Terror suspect allegedly involved in Brussels bombing detained
Animal testicles and feces found in backpack raise further fear of chemical weapons
Local authorities urge anyone that came in contact with contents of backpack to exercise caution
The contents of a backpack owned by terrorist Abderrahame Ameroud who was responsible for the Brussels terrorist attack have prompted fears that ISIS is planning primitive biologic attacks. On Friday April 8, federal prosecutors revealed the vile contents of a backpack that belonged to known terrorist, Abderrahame Ameroud.
Ameroud, who also played roles in the Sept. 11, 2001 terror attacks on the U.S. and the Sept. 9, 2001 assassination of Afghan Commander Amhad Shah Massoud is believed to be a part of plans for future attacks on Paris. Ameroud surrendered to police after being shot in the leg at a train station in Brussels on March 25, 2016.
Amateur video of the suspect being detained, as well as footage of the backpack in question, can be seen below:
At the time of the shooting the backpack was thought to contain explosives. A remote controlled bomb disposal robot was sent in to retrieve the bag. Ameroud was detained shortly after. After weeks of analyzing the contents of the bag it has been confirmed that Ameroud was transporting a vile concoction of organic material that included rotting animal testicles and feces. It’s unclear what purpose this concoction would have served. According to the Dailymail, a Brussels prosecutor attempted to quell fears of a biological attack by releasing the following statement:
‘”The rucksack contents … could at no time have been used to make a biological weapon. This has been verified by various tests in laboratories.”
While the contents of the bag have been determined to be insufficient for creating a biological weapon on their own, it does not completely rule out the possibility of the terrorist group utilizing them in conjunction with other materials to create a weapon. On Feb. 10, 2016 a group of terrorist suspects were arrested in Morocco. Several jars containing dead rats, vomit and nails were found in their possession. The contents of these jars were tested on mice, none of which survived.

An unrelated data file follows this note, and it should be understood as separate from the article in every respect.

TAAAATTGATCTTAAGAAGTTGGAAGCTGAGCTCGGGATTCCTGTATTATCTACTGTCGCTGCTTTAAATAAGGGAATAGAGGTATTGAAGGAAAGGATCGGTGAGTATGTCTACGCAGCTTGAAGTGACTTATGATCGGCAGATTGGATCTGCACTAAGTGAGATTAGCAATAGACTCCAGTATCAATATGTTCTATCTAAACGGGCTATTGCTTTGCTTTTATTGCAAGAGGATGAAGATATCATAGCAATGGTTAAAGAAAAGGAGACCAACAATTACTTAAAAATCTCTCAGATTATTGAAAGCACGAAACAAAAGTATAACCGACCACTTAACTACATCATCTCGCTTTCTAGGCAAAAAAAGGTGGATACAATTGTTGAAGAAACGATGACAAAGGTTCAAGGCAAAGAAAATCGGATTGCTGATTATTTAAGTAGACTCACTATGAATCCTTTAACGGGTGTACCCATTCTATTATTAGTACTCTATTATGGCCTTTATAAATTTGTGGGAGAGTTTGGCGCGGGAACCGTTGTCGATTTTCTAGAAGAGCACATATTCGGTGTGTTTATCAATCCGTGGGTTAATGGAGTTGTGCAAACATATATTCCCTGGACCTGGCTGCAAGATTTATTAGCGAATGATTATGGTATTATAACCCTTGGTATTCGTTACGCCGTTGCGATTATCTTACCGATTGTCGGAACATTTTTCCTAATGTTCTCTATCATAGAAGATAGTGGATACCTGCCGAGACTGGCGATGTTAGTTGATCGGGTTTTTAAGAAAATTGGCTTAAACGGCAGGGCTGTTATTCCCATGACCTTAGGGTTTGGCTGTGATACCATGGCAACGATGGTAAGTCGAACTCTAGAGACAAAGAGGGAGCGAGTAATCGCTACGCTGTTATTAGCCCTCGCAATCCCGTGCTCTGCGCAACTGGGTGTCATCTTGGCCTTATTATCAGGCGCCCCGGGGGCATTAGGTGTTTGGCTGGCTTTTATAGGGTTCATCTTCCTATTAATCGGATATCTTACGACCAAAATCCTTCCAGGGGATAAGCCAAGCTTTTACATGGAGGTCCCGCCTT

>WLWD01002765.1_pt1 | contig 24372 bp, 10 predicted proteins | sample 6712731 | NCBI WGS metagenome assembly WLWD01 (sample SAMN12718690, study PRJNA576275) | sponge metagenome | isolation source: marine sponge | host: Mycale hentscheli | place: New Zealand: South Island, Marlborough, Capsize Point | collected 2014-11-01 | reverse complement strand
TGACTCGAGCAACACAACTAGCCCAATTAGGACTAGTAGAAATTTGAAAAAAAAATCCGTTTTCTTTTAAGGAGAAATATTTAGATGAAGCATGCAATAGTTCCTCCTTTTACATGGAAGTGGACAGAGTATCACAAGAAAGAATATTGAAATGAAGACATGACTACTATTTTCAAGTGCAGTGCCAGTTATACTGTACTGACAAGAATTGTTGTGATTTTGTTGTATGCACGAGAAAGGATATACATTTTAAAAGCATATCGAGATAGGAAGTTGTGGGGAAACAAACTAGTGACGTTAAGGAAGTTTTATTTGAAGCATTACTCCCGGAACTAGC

Sources speculate that the material found on Ameroud could be used to poison food supplies, spread fatal diseases or test chemical agents on organic material. According to the Wall Street Journal, a police note was released by a Belgian newspaper. The note stated it was a well held belief on Jihadist internet formus that mixing a combination of excrement, animal meat and water for 10 days in a dark place can create a “toxic reaction”. The validity of the statement has been debated by local officials, but they are taking no chances. The note also advised anyone with unprotected contact with the materials to err on the side of caution, releasing the following statement:
“In the case of unprotected contact with this substance, one can be infected by some virus or some bacteria provoking illness like typhoid, tetanus, colibacillosis, botulism, cholera or listeria,” the note continued.
Any officials with unprotected contact with the materials were urged to wash their hands with chlorine. Officials will continue to investigate whether or not ISIS is experimenting with chemical weapons. Western officials have long been concerned with the groups access to chemical weapons and fears they may have used them in Syria and Iraq. Ameroud remains in police custody and is being questioned about a potential attack planned for France.
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